Service Layer/OpenMRS API:

In this layer methods are written to cater the needs of the controllers, hence the name “Service Layer”.

It has two parts,

  • Service.java files: These are interfaces containing all the methods it caters.
  • ServiceImpl.java files: These have the implementation of the functions mentioned in the service.java files.

uses of having such layering? well, they are the uses of basic interfacing.

Service layer creates a dao object and it has all the functions needed to interact with the database.

DAO Layer:

DAO Layer is responsible for interacting with the database, all the SQL type scripts are included in these layers. Similarly it also contains two parts:

  • DAO.java files: These are interfaces containing all the methods it caters.
  • HibernateDAO.java files: These have the implementation of the functions(i.e. the sql type scripts) mentioned in the DAO.java files.

One might wonder why so many layers! I had the same doubt. I later got to know that, having these many layers gives the flexibility to changing code in  one layer does not affect any other layer’s code. And moreover, a person working in one layer need not know how something is happening in any other layer, knowing what is being done is enough. Something like the service layer can use a method like daoObject.getAllPatients() and be sure that he will get the patient objects without exactly knowing how.

Hibernate:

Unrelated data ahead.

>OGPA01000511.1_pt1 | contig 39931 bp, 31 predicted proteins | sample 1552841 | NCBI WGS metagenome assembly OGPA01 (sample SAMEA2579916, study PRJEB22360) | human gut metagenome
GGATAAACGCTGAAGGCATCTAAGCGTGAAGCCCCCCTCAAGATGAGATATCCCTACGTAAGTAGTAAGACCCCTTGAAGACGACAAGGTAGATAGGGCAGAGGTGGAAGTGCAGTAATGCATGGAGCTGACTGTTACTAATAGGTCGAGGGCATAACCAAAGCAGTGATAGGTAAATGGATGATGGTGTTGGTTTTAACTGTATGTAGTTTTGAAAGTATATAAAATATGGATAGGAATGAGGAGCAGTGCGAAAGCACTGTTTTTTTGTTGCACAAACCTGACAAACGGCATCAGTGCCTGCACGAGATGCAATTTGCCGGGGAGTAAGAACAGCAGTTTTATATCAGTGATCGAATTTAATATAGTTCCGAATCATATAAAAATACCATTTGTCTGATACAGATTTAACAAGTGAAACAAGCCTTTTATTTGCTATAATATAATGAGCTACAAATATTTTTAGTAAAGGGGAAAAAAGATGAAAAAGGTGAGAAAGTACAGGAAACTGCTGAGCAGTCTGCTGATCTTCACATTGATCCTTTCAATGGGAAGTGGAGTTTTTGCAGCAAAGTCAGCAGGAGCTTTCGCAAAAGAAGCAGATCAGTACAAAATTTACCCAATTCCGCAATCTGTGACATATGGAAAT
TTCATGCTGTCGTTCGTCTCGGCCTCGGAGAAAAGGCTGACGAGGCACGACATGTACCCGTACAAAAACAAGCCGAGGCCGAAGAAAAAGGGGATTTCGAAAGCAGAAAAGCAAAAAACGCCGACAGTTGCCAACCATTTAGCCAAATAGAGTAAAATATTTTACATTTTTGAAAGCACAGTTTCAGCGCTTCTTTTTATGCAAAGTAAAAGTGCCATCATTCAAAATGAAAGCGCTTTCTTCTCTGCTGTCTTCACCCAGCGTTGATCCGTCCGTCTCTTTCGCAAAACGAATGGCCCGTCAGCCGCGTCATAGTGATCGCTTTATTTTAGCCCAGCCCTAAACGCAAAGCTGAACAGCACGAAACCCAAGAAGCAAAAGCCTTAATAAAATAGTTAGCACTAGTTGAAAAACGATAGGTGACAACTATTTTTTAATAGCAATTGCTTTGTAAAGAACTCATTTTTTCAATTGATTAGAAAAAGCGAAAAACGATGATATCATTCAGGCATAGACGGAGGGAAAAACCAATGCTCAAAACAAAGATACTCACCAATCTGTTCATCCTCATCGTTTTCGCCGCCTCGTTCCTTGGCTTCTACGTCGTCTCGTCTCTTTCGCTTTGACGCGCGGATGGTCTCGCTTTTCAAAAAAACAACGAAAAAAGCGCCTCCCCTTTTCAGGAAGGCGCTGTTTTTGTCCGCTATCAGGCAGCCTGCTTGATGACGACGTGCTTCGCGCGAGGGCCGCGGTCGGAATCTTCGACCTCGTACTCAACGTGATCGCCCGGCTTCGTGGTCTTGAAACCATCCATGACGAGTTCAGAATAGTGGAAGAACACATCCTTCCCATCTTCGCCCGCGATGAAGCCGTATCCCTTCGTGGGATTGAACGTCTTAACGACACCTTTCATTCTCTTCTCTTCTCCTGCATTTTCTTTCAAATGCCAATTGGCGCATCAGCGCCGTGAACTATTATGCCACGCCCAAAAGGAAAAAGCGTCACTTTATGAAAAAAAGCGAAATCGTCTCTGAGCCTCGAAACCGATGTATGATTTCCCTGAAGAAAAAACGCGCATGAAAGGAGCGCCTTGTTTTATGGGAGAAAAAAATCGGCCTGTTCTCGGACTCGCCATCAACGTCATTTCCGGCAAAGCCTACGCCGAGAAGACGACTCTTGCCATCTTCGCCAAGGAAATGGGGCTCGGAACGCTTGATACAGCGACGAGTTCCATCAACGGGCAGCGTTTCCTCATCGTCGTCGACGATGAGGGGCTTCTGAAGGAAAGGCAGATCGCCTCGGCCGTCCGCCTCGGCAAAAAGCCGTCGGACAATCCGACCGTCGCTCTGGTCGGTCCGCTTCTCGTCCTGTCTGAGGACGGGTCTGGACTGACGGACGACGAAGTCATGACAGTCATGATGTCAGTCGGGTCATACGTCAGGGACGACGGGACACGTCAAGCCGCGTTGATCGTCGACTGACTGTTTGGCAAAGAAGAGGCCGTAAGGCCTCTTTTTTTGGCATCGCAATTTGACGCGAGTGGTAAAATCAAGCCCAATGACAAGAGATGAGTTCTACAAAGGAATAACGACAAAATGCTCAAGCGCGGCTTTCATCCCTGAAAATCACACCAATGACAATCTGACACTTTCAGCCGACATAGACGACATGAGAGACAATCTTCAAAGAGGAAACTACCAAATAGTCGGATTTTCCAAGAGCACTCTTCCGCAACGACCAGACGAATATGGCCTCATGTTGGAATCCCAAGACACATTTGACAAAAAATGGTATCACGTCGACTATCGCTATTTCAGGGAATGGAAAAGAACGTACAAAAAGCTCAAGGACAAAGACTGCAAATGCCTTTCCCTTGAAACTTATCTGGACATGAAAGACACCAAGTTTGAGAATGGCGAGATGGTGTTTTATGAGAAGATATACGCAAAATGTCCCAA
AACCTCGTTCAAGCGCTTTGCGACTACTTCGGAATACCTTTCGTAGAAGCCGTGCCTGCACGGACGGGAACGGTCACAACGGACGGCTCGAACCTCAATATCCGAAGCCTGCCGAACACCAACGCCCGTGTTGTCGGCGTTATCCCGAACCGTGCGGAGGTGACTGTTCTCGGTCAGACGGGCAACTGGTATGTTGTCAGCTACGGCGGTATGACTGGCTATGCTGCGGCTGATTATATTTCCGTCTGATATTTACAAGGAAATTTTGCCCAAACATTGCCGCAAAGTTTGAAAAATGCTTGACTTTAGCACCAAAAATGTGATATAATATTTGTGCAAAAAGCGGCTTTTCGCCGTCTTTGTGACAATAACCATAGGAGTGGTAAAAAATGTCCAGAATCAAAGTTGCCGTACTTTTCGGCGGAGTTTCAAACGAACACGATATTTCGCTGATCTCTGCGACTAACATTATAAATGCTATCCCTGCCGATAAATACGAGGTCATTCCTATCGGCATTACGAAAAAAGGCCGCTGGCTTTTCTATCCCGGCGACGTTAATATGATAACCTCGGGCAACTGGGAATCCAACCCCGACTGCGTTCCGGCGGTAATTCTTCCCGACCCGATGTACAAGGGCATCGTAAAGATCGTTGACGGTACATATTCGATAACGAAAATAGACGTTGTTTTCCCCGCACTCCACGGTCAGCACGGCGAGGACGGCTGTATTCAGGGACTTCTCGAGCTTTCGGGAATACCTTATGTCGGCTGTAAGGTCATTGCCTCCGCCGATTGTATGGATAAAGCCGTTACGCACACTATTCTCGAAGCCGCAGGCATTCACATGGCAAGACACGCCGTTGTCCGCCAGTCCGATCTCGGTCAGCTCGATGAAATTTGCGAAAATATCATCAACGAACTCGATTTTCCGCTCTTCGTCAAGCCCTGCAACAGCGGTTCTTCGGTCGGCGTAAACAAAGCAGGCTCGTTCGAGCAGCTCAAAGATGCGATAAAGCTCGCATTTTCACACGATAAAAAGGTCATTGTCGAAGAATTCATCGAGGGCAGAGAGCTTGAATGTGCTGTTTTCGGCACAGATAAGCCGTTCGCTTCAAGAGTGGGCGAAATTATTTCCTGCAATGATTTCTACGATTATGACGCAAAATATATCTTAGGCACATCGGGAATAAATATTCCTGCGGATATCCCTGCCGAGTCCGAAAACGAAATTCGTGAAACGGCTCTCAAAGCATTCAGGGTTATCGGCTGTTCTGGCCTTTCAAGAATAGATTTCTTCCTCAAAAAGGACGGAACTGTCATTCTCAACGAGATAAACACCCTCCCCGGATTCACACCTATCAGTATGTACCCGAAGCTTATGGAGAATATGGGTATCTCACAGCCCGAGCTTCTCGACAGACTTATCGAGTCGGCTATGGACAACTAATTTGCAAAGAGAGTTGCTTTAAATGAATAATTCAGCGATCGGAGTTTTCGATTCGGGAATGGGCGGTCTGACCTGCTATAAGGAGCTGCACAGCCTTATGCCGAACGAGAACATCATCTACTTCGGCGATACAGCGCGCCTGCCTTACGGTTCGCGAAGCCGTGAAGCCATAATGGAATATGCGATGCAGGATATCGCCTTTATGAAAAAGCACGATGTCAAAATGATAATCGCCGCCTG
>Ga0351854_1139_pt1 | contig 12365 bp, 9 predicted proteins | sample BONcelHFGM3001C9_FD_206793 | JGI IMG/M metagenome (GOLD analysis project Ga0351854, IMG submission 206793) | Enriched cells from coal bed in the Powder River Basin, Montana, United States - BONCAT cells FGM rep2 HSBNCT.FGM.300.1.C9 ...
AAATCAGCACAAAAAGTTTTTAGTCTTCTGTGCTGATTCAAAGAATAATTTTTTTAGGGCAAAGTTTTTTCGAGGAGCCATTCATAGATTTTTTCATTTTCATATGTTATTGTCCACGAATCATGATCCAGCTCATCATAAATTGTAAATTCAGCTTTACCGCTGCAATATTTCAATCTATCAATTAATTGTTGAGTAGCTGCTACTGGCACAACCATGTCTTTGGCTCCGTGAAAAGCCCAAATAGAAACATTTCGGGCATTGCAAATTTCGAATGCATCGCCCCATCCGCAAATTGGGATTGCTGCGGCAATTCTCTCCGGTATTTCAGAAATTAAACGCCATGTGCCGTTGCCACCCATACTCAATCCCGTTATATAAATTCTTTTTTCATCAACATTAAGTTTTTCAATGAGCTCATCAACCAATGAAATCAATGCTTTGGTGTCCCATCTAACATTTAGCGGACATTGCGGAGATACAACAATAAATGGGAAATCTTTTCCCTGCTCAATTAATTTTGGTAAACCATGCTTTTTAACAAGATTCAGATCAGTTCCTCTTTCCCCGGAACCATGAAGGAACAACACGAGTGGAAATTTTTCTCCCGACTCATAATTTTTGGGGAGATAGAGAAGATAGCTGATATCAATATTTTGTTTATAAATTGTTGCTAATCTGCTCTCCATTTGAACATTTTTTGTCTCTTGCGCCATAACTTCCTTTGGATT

Hibernate is an excellent Object Relational Mapper. Using just xml files, we are able to describe the relationship between all of our tables and our domain (POJO) objects.

POJO: Plain Old Java Objects are the objects we understand like Patient.java, Concept.java, etc.

For Example: Looking at the concept domain in the datamodel, we see that it consists of tables named concept, concept_answer, concept_set, concept_name. It would be very difficult to keep up with where to store each part of the concept object and the relations between them. Using Hibernate, we only need to concern ourselves with the Concept object, not the tables behind the object. The concept.hbm.xml mapping file does the hard work of knowing that the Concept object contains a collection of ConceptSet objects, a collection of ConceptName objects, etc.

Hibernate wraps the Concept object in its own object and keeps track of what has been added, removed, etc

Hibernate will not load all associated objects until they are needed – this is called lazy loading:

For Example: Say you have a parent and that parent has a collection of children. Hibernate now can “lazy-load” the children, which means that it does not actually load all the children when loading the parent. Instead, it loads them when requested to do so. You can either request this explicitly or, and this is far more common, hibernate will load them automatically when you try to access a child.

Lazy-loading can help improve the performance significantly since often you won’t need the children and so they will not be loaded.

Also beware of the n+1-problem. Hibernate will not actually load all children when you access the collection. Instead, it will load each child individually. When iterating over the collection, this causes a query for every child. In order to avoid this, you can trick hibernate into loading all children simultaneously, e.g. by calling parent.getChildren().size().

Data Model:

Mostly you will only be viewing tables you are working on, but still if you would like to view the data model.

OpenMRS Data Model

OpenMRS datamodel

If you still would like to delve more into documentation of OpenMRS data model, there is no better place than OpenMRS wiki itself. Here is the link for OpenMRS Data Model

Previous: Building OpenMRS

Next: Working on a Ticket